10 Things You May Not Know about Yellowstone National Park

On March 1, 1872, President Ulysses S. Grant signed The Act of Dedication, creating Yellowstone as the world’s first national park and setting aside over 2 million acres of land for conservation. After early adventurers explored this now famous region in the northwest corner of modern-day Wyoming, editors refused to publish the accounts of their journey thinking that such a place could only be fiction. Now, as we mark the sesquicentennial of “the Serengeti of North America,” check out these 10 facts you may not know about Yellowstone National Park.

1. 2021 was the busiest year on record with 4.86 million visitors to Yellowstone National Park. July 2021 also marked the first time ever that 1 million visitors arrived in one month.

2. Standing at the north entrance in Gardiner, Montana, the Roosevelt Arch reads, “For the Benefit and Enjoyment of the People.” President Theodore Roosevelt laid the cornerstone. During the outdoorsman’s presidency, Roosevelt established five national parks, including Crater Lake, Wind Cave, and Mesa Verde.

3. Named by Nathaniel P. Langford, Old Faithful doesn’t keep an exact schedule but still erupts with boiling water on an average of every 74 minutes, rising 100-180 feet in the air. Eruptions occur within 10 minutes of the prediction 90% of the time with an eruption lasting between 1.5 to 5 minutes.

4. At over 7,700 feet above sea level, Lake Yellowstone is one of the largest high-elevation lakes in North America. The lake contains 110 miles of shoreline and reaches nearly 400 feet at its greatest depth.

5. At the heart of the park is the Grand Canyon of the Yellowstone, a 24-mile long canyon carved by the Yellowstone River that’s highlighted by two spectacular waterfalls. With a 308 foot plunge, the Lower Yellowstone Falls is nearly twice the height of Niagara Falls. The Upper Falls are 109 feet high.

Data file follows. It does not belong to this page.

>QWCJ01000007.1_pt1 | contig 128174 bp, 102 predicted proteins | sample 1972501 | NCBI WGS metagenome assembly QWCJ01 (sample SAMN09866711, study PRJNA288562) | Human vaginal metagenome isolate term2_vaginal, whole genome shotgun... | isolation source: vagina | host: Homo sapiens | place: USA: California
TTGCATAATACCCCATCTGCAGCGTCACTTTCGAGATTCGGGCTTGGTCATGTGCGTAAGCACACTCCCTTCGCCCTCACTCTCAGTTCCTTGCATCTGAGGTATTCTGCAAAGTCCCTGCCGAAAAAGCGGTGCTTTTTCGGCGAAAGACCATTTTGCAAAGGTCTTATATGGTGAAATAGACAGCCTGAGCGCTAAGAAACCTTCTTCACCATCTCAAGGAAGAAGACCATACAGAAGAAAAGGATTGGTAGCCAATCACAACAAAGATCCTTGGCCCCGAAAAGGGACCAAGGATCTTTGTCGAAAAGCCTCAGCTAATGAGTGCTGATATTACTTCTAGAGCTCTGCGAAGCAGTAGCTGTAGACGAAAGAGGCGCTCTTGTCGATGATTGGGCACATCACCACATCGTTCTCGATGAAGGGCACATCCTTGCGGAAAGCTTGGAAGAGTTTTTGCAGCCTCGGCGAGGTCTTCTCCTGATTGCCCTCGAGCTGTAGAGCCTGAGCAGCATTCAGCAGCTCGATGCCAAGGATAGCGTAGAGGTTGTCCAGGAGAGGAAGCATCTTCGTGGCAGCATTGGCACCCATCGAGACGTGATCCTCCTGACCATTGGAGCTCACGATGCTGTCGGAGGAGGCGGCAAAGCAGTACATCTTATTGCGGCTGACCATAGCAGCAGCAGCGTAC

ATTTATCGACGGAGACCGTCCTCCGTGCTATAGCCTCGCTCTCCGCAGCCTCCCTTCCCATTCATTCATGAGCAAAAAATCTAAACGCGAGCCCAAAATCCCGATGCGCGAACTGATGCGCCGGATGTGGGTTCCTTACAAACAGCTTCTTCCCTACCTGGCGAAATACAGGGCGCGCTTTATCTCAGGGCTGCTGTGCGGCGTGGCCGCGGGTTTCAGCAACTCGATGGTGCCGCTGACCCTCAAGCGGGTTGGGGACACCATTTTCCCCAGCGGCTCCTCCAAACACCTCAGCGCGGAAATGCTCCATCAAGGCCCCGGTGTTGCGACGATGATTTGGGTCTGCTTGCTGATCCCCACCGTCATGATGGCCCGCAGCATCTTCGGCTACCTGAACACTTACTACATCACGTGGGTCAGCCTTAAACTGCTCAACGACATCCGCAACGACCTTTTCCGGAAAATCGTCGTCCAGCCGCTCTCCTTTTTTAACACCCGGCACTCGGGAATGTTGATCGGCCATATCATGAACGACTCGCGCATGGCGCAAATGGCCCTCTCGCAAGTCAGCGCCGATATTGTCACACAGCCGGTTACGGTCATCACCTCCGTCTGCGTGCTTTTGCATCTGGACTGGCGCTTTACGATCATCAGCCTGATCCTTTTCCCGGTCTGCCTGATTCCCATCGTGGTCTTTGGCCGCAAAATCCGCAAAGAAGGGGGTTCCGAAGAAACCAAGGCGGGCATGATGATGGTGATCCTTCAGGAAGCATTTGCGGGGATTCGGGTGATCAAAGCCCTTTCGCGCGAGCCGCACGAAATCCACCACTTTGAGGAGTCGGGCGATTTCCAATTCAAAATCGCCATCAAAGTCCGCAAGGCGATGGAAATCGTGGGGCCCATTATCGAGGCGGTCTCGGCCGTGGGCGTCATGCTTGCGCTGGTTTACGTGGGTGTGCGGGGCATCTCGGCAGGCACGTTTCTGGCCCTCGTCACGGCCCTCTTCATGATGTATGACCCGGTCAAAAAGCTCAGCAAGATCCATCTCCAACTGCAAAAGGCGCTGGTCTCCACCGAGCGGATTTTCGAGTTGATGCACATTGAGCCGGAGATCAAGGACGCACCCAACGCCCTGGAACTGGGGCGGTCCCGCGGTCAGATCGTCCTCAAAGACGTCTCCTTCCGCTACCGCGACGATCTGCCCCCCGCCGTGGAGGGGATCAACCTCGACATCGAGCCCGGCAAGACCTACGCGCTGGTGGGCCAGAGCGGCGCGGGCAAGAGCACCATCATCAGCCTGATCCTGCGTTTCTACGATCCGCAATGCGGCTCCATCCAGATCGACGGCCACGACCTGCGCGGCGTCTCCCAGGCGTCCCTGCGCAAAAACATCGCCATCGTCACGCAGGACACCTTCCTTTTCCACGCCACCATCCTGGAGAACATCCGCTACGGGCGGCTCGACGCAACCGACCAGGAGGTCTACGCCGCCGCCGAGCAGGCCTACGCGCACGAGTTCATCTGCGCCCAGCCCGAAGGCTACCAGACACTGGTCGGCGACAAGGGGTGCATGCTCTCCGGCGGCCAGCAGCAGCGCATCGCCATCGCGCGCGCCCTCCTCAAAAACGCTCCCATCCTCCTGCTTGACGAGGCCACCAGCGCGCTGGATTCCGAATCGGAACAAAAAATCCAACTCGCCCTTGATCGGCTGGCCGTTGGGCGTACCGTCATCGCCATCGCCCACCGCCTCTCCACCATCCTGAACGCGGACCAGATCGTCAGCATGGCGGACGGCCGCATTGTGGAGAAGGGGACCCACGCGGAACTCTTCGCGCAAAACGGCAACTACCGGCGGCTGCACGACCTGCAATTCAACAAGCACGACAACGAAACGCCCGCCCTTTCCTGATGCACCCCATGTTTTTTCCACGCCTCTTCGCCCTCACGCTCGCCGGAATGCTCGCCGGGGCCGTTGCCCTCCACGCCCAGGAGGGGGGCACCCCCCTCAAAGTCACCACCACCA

6. Located at the northern edge of the park, the Mammoth Hot Springs is a complex of beautiful travertine terraces made of crystallized calcium carbonate. Often having a white appearance, travertine is a limestone that was used in the building of the Roman Colosseum and is still used in architecture today.

7. The Grand Prismatic Spring is the largest hot spring in the United States and the third largest in the world. Located in the Midway Geyser Basin, the vibrant Grand Prismatic is 370 feet in diameter and 160 feet deep. At around 130 degrees Fahrenheit, the red outer-ring is the coolest and contains the most diverse community of bacteria, while the deep-blue water in the middle is the warmest around 190 degrees.

8. From grizzly bears to bald eagles, Yellowstone is home to more than 200 species of animals, including nearly 60 species of mammals alone. The most popular animals for viewing include bison, wolves, bears, and elk. The best places for viewing wildlife in the park are the Hayden Valley in the northeast and the Lamar Valley between the Grand Canyon and Yellowstone Lake.

9. Over the years, humans have learned how even their best intentions can jeopardize natural order. Many early visitors were thrilled by feeding “beggar bears” who would stand on their two-back feet to be fed, a practice that was finally stopped in 1970. In the parks early history, wolves were killed by rangers in an attempt to limit their destruction of other animals. By the 1970s, wolves were non-existent in Yellowstone, and the gray wolf was listed as endangered. Wolves were reintroduced to Yellowstone in 1995, and the park’s ecosystem has recovered since their arrival.

10. One of the more rewarding day hikes in Yellowstone is a six-mile there-and-back trail to the top of Mount Washburn. Those who make it to the summit of the 10,259-foot peak are rewarded with stunning views of the northern section of the park and the Teton Range to the south on clear days.

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